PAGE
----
Dear Cold Winter Diary:
Weâ€™re looking forward to getting January Finished. January is supposed to be a quiet down-time period where we get home from work, put a log on the fire, warm our feet, read one or two of the Christmas books we all get (at our age- – hah), put on a few pounds in frustration of being kind of locked in, and pass the winter month of January in peace! Well, at least in Portland. Maybe if youâ€™re in Fargo, ND, or Chicagoâ€™s windy snow-blown streets, you may disagree.
Our area has been overdue for snow and/or ice for a few years. Portland finally got a snow and ice storm combo that we havenâ€™t seen since the winter we moved in: January 1996. In fact: We celebrated last night! Yesterday marked the eighth anniversary since we moved into this beautiful spot and we still love it. But we got a skiff of snow just after Christmas for a start. Mark shoveled the driveway with logical reasoning here that one would not have to shovel again.
We must qualify anything written about snow after this: We live at 1000 ft. elevation on the crest of the Tuality Hills which, at our address, curve north and west so that they catch the Gorge winds sneaking that cold air into the valley. Those winds come up these foothills and roll through the hilltop here with some bracing effect at times in the winter.
So, back to the story. On December 29, at this high spot, we received over a foot of snow and the winds brought in cold air dropping our temps into the teens at night. We shoveled the area in front of the garage again, but only wide enough to get â€œaâ€ car out (the 2-wheel pickup wasnâ€™t going to go anywhere now) and then again shoveled down at the end of the driveway to clear out the PILE of hard snow the Plows left behind. We opened up the driveway entrance barely wide enough to get the car through, and while â€œhuffing and puffing and thinkingâ€ about clearing enough snow to allow the Mail carrier to get to the boxes, she drove along skyline and handed out the mail! We lucked out that one day. The air warmed just enough to form a glassy freeze on the places that had been cleared that day then dropped to 13 that night. More drifting snow came, MORE shoveling the next day. We had both the wood stove going and the furnace set up to about 76 to reduce the drafty air coming through the insulated windows.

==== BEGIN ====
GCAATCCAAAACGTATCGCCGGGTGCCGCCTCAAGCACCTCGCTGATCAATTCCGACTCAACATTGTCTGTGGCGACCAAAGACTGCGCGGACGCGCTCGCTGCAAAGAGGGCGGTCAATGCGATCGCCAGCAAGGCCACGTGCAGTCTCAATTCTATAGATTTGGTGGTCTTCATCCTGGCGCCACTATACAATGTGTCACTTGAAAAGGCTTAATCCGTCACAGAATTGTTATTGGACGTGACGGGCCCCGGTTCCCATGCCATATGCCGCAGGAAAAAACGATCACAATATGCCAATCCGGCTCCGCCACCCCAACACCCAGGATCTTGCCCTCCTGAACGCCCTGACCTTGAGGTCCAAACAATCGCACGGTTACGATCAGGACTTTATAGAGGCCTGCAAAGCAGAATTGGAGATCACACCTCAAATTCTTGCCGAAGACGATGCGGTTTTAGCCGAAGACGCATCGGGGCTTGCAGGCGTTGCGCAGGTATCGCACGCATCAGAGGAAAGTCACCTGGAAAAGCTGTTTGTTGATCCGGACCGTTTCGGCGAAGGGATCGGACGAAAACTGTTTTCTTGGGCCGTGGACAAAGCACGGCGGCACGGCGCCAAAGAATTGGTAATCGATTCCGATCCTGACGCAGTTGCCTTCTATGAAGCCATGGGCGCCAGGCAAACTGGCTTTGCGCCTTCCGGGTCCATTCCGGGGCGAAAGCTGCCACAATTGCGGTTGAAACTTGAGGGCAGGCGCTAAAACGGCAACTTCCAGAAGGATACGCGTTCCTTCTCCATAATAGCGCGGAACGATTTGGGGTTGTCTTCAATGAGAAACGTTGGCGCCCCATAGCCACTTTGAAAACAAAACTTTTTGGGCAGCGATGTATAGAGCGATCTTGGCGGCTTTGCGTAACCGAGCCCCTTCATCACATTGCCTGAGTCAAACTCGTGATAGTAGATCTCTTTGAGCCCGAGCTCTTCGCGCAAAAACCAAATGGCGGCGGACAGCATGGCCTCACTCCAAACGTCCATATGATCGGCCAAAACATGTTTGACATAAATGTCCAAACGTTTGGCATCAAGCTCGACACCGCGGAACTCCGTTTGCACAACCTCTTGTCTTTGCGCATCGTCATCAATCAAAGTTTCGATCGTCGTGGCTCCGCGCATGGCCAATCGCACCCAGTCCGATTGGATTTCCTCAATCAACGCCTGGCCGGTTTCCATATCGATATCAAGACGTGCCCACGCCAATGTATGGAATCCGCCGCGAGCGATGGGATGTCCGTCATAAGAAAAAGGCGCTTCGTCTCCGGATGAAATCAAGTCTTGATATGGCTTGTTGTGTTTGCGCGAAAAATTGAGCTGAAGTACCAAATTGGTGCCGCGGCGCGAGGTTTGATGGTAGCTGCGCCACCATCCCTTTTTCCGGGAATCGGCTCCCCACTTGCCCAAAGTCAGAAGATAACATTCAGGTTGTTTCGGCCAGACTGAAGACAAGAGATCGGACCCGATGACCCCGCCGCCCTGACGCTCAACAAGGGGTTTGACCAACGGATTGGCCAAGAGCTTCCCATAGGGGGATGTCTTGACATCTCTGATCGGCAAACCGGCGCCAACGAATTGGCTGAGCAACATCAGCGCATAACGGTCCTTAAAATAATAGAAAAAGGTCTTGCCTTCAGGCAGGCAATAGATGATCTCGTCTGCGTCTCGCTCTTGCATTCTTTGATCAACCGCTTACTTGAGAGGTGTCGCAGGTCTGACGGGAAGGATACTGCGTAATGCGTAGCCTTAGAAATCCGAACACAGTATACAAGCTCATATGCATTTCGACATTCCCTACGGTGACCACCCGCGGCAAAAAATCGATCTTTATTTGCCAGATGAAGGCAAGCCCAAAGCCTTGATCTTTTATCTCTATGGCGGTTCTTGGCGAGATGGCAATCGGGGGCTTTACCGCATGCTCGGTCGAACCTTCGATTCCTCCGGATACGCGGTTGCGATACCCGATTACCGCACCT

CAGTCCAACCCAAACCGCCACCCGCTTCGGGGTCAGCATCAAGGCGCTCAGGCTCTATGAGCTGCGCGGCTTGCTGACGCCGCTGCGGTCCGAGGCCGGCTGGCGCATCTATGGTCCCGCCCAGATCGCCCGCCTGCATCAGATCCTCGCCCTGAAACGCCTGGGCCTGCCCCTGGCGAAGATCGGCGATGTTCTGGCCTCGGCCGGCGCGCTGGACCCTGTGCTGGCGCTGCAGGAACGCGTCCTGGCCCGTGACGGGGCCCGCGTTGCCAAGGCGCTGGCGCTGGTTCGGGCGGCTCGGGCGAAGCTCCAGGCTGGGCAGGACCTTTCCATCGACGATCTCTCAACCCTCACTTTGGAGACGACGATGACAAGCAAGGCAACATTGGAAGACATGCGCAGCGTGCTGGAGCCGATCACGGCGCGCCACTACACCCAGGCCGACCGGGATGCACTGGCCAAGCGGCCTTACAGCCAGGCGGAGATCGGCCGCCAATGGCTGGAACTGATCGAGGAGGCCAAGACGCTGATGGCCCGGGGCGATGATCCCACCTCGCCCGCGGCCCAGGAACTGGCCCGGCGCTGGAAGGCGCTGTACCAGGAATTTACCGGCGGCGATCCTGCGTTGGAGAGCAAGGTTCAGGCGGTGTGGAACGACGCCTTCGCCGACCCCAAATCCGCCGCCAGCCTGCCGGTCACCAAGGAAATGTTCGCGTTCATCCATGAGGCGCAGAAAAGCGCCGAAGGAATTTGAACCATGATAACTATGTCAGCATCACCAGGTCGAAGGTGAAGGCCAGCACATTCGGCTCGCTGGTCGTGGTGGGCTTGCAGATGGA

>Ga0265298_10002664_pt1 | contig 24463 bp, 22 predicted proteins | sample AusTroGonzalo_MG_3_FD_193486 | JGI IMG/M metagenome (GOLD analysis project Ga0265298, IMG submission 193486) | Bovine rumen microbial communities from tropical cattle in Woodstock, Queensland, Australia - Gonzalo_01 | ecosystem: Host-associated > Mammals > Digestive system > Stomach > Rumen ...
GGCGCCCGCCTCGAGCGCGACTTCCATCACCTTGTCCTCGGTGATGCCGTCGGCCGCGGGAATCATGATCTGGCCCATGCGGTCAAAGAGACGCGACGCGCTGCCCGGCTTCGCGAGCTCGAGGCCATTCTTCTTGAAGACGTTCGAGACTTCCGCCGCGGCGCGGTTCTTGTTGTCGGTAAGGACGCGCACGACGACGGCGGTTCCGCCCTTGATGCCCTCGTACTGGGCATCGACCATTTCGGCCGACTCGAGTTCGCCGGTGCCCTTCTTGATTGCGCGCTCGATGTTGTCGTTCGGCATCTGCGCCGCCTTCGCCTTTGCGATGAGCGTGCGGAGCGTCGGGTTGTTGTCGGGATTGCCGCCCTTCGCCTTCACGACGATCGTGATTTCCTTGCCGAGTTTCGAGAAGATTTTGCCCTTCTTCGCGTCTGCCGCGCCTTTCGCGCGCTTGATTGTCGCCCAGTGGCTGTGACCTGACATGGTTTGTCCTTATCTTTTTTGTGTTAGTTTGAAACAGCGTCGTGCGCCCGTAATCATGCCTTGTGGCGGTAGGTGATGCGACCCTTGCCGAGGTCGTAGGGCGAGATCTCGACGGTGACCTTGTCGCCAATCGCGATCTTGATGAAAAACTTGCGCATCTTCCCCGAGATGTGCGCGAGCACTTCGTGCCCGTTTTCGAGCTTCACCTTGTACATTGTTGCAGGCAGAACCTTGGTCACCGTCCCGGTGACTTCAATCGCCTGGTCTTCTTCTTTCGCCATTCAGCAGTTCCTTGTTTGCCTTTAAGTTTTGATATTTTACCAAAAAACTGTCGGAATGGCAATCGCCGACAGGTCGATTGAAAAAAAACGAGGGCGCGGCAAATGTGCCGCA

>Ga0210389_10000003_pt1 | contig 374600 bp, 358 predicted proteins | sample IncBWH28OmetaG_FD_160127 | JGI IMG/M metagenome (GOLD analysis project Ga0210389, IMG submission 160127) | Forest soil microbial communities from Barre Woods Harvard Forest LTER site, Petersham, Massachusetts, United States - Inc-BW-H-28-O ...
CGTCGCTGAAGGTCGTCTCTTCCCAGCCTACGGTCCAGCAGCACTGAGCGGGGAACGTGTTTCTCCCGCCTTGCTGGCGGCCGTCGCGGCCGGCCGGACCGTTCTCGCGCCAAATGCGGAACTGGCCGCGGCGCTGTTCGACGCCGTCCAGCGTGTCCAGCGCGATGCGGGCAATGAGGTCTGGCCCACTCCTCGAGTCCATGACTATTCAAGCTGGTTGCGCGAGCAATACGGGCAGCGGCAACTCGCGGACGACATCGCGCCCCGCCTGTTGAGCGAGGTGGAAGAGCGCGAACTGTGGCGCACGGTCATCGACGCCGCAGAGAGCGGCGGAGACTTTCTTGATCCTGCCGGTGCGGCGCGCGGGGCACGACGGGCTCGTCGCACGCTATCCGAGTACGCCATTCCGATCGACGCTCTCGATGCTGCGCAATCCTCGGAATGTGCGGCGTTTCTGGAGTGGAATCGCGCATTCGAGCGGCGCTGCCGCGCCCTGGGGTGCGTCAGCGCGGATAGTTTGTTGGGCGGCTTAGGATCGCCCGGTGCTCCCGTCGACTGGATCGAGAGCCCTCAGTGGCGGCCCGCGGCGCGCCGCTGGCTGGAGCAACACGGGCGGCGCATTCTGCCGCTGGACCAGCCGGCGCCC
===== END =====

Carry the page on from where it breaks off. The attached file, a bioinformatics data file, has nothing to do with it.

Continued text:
On January 1, friends/neighbors the Smiths have an annual Skyline Open House that may have as many as 60-70 people show up. All of them live along our Road here and for many of them, it is the only time in the year you may see some of these people. THIS year, about 20 showed up and ONLY those who could WALK to the event. Baird and Karen had a LOT of food left over, but it sure was fun since everybody had ice and snow stories to tell.
Great neighbor Dave came along our block with his 1950 Ford Tractor and plowed out great swaths along the street where the mailboxes were and where plows had all but covered them. So we thought we were safe to get mail (as if she could get her little Honda up the hill, RIGHT!). That night winds blew the snow into great drifts and covered ALL those opened up spots once again. The plows came along several times the next day and made things worse. We NOW had drifts and piles along the road 4 sometimes 5 feet high and PILES of shoveled snow that reached 6 feet.